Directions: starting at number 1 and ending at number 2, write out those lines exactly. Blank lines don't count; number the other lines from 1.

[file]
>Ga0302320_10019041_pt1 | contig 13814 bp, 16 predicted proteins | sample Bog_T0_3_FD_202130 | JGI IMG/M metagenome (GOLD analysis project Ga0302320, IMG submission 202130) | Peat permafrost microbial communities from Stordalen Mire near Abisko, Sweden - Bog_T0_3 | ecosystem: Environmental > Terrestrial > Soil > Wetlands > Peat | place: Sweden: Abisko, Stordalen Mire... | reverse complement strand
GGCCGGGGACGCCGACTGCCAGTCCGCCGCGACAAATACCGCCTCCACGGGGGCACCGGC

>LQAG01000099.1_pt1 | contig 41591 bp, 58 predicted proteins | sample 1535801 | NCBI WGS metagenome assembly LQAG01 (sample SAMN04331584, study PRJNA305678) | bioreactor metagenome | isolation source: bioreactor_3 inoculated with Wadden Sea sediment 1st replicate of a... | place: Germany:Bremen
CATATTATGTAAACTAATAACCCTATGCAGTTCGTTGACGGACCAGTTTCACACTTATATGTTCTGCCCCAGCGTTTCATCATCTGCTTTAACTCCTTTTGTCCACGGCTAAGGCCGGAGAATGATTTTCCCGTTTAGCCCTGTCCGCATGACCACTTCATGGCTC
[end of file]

>Ga0302320_10019041_pt1 | contig 13814 bp, 16 predicted proteins | sample Bog_T0_3_FD_202130 | JGI IMG/M metagenome (GOLD analysis project Ga0302320, IMG submission 202130) | Peat permafrost microbial communities from Stordalen Mire near Abisko, Sweden - Bog_T0_3 | ecosystem: Environmental > Terrestrial > Soil > Wetlands > Peat | place: Sweden: Abisko, Stordalen Mire... | reverse complement strand
GGCCGGGGACGCCGACTGCCAGTCCGCCGCGACAAATACCGCCTCCACGGGGGCACCGGC